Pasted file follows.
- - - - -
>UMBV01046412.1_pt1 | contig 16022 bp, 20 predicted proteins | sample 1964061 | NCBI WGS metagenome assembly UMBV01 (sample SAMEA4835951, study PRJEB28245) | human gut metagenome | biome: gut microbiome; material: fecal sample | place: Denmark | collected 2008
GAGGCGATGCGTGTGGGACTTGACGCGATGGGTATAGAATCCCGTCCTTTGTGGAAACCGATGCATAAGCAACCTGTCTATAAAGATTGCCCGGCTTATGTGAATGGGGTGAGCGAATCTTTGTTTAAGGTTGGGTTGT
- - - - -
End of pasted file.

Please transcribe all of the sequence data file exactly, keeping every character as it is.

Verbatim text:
>UMBV01046412.1_pt1 | contig 16022 bp, 20 predicted proteins | sample 1964061 | NCBI WGS metagenome assembly UMBV01 (sample SAMEA4835951, study PRJEB28245) | human gut metagenome | biome: gut microbiome; material: fecal sample | place: Denmark | collected 2008
GAGGCGATGCGTGTGGGACTTGACGCGATGGGTATAGAATCCCGTCCTTTGTGGAAACCGATGCATAAGCAACCTGTCTATAAAGATTGCCCGGCTTATGTGAATGGGGTGAGCGAATCTTTGTTTAAGGTTGGGTTGT